Likewise, commentators before the draft opined that the red-and-gold lacked a tall receiver to go to in the red zone. What did the 49ers do? They drafted a couple of medium/small pass-catchers with separation-in-space and make-'em-miss skills. Not coincidently, given the traits the Niners prize in their receiver corps, both Dante Pettis and Richie James return punts. Remember 49er great John Taylor, the erstwhile punt returner turned receiver perpetually overshadowed by Jerry Rice? Let's hope the newbies learn to block as well as Taylor.

Defenses will try to stop the 49ers' offense this fall by shutting off the intermediate routes that Garropolo throws well and inviting the wunderkind to attempt deep passes. Doesn't matter. Shanahan knows this too, and so does Jimmy G. They've seen the same game film. Jimmy, with an improved offensive line providing more pocket time and wider running-back lanes, will continue to work on his deep-pass footwork. In the meantime, Shanahan will scheme the quarterback's new best friends open, all over the field, whether by hook or crook, by handoff or pass, lateral or toss, hither and yon. Who cares where they line up, or if they don't fit positional stereotypes? The Niners hope to refresh their offense by loosing a horde of elusive players on air-grasping tacklers and befuddled defensive coordinators. NFL world, quake in your ever-lovin' cleats.

As for the tight end position, I think the brass likes the group on hand, but that they will continue to tinker with it, with, likewise, an emphasis on flexibility. As well, they have yet to integrate completely into the offense the supposed-to-do-everything free agent from last off-season, the salary-cap-heavy Kyle Juszczyk, whose skillset mimics many a traditional tight end. How Kyle Shanahan manages this jack-of-all-trades' abilities, or whether Juszczyk devolves into a master of none, should also add spice to the upcoming season.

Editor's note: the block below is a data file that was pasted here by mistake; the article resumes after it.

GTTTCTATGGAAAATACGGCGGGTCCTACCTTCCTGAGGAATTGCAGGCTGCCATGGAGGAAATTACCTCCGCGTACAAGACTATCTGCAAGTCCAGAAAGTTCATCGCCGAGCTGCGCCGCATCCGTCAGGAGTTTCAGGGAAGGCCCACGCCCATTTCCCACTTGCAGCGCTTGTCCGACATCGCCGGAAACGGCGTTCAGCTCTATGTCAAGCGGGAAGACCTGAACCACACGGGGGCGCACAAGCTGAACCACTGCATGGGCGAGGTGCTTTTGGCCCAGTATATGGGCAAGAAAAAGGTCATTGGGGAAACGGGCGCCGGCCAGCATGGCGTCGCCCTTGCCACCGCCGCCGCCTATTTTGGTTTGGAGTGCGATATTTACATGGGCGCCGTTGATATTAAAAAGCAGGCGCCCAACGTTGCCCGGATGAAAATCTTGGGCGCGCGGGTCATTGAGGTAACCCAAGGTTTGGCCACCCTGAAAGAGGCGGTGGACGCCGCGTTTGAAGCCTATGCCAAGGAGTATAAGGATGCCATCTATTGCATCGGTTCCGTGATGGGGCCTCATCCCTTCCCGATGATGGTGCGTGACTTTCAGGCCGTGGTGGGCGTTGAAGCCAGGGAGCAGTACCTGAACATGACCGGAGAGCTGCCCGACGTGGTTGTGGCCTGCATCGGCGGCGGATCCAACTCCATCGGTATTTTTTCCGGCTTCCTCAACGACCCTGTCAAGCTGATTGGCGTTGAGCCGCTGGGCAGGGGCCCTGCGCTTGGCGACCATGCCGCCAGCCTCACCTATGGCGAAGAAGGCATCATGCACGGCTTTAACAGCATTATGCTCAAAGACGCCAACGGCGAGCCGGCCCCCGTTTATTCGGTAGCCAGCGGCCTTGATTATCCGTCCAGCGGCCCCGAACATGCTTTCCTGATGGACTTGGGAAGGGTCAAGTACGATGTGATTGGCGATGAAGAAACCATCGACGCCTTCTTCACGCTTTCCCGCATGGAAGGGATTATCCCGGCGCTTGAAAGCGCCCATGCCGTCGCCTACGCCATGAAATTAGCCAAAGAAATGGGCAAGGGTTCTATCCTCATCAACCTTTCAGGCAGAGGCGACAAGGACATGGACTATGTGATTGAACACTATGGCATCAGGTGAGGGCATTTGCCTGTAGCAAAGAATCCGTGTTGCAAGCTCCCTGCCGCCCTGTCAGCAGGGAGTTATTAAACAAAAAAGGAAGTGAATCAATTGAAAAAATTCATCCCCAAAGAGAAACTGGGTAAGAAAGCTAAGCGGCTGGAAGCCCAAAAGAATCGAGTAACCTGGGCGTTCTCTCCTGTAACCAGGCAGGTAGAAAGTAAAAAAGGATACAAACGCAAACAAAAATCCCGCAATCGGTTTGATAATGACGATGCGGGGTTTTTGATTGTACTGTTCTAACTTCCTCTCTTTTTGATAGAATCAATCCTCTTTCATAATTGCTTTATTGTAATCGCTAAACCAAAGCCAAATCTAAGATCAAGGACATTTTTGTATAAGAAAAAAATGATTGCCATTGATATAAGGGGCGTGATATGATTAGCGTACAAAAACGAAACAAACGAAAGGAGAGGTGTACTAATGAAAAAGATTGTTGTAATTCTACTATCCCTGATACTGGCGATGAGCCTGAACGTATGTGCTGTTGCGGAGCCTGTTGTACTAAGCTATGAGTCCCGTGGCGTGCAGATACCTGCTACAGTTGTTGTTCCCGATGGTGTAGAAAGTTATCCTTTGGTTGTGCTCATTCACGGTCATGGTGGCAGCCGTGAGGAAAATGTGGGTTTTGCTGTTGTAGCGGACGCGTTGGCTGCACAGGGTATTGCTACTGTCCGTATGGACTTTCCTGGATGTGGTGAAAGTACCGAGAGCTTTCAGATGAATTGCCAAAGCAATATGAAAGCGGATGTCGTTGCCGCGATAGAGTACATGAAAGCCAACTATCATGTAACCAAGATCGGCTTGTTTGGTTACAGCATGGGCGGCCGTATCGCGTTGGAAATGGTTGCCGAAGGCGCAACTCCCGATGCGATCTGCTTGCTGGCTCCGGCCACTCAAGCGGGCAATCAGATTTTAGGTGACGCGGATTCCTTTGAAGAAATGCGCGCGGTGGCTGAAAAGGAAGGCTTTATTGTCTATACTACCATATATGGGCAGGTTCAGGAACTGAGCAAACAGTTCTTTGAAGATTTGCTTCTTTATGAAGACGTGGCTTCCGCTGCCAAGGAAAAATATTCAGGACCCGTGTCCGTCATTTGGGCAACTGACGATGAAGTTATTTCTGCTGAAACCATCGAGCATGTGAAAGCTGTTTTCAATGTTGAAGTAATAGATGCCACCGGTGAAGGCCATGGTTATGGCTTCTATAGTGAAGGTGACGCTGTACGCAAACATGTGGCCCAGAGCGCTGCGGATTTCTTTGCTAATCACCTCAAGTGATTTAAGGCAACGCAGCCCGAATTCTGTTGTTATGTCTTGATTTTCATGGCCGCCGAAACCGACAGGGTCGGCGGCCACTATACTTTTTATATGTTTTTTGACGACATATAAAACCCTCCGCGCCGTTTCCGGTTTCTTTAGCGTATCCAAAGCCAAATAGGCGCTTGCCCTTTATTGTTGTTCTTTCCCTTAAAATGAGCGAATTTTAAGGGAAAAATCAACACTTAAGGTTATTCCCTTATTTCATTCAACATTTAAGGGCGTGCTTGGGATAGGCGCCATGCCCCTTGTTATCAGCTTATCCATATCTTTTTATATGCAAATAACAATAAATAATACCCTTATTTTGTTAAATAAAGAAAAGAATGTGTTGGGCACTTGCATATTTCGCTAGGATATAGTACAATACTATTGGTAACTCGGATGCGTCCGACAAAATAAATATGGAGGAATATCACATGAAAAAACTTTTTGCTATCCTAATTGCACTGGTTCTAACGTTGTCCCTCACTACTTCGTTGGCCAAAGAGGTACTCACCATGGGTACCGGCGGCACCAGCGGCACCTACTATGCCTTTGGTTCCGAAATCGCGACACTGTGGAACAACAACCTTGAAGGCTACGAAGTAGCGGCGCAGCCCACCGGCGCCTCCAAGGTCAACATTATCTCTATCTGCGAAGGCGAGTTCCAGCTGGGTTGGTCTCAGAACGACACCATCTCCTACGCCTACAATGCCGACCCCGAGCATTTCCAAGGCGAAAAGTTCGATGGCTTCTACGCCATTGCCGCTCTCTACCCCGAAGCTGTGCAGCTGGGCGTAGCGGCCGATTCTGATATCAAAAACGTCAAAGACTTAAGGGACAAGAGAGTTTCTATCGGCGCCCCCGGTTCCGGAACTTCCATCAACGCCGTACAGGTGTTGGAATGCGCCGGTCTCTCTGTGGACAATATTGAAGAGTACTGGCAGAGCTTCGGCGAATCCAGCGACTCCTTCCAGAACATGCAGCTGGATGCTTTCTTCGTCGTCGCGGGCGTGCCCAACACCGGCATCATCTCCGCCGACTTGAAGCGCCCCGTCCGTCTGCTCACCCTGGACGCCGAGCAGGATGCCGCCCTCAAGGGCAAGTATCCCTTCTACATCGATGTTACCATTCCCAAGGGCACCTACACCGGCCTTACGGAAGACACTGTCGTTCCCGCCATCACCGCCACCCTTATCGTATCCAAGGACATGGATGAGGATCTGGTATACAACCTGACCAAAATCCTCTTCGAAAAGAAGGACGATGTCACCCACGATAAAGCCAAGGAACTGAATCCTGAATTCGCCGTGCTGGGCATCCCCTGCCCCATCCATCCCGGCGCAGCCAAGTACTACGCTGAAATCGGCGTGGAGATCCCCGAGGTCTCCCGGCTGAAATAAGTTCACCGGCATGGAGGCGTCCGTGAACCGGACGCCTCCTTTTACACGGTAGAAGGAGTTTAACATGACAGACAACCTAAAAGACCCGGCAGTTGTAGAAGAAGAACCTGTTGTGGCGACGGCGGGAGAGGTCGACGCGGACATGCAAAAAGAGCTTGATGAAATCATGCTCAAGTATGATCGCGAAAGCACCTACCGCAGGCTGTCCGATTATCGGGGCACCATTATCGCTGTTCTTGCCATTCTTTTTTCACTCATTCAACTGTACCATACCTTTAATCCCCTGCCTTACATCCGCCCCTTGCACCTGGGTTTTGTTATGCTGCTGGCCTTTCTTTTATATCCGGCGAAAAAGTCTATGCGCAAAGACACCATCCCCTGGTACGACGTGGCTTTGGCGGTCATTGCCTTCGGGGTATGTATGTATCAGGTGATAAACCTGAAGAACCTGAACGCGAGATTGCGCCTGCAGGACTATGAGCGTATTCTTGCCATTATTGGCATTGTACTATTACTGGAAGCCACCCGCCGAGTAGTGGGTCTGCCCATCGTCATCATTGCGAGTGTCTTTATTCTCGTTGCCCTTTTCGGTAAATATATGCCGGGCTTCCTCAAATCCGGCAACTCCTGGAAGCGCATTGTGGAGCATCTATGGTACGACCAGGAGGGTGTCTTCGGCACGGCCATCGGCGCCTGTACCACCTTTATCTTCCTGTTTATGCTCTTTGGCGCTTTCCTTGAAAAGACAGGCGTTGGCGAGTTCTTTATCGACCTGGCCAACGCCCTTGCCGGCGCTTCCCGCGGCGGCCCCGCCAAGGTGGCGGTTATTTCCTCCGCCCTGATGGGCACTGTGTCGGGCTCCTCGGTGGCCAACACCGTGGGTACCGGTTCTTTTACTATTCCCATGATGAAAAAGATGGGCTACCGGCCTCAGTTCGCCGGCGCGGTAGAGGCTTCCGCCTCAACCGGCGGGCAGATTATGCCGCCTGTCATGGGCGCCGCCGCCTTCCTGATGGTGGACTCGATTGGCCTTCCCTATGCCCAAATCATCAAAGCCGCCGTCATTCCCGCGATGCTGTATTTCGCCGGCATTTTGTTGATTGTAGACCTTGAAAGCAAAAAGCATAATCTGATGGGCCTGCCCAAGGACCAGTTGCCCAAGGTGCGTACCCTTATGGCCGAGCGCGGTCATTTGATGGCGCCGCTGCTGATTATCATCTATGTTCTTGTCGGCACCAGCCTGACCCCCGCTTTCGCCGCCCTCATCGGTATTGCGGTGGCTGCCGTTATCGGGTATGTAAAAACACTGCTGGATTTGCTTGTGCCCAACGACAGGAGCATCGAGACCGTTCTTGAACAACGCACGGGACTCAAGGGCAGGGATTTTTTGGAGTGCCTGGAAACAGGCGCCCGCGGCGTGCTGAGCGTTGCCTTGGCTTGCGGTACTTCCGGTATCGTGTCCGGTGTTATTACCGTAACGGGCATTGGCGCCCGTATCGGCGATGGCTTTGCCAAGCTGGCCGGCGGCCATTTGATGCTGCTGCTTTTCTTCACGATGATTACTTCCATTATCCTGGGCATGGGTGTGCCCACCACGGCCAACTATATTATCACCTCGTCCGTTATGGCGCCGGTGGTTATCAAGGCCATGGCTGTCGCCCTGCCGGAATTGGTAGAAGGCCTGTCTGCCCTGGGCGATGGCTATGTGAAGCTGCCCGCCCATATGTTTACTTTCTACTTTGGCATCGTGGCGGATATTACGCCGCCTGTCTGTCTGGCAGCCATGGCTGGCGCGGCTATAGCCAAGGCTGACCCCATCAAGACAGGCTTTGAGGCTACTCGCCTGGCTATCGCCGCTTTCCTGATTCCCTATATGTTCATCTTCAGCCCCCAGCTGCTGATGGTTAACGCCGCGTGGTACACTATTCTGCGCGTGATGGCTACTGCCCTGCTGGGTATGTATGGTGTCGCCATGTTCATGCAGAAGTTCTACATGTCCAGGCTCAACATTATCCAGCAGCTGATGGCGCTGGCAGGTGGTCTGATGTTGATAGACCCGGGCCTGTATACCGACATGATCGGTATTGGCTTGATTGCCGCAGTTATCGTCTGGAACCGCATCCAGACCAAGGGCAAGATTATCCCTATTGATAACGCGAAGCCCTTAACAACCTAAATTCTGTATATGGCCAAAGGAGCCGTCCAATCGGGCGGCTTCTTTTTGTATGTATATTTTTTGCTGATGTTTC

What makes an offense fun to watch? Many things but include among them a base level of competence. To achieve that, a coach needs athletes able to execute his plays. It little matters how cleverly an offensive coordinator plans if his players cannot perform, a lesson Kyle Shanahan and his cohorts learned all too well early last season. But, beyond competence, the 49ers have also added playmakers. If Shanahan's offense rolls as we wish, we will witness some dash as well as smash. We will see plays that pop playmakers into open space, and that mesh together into lengthy drives. With Garoppolo in charge, the Niners' offense went from dreadful to dandy. And, now, we can not only enjoy Shanahan's game plans, but their actual execution by skill players with the athletic abilities to thrill.

I don't know how many games the Niners might win or lose this season, and, obviously, the defense still needs retooling. Nonetheless, regardless of record, if the offensive additions work out anywhere near close to what the 49er brass envisions, we the faithful might be in for some marvelous football watching this fall.
The views within this article are those of the writer and, while just as important, are not necessarily those of the site as a whole.


2 Comments

  • jednoed
    That book would be a New York Times best seller! Maybe even a movie
    May 23, 2018 at 10:51 PM
    1
    Response: They could title the book: "Lament for a Lost Bromance."
  • jednoed
    This team will be in contention for playoffs for sure. The defense is going to be good and has been pretty much already retooled imo. When the coach and GM can work together great things can happen. I would love to hear Harbaugh's side of the story some day.
    May 23, 2018 at 3:49 PM
    2
    Response: Maybe Jim Harbaugh and Jed York will write a book together someday.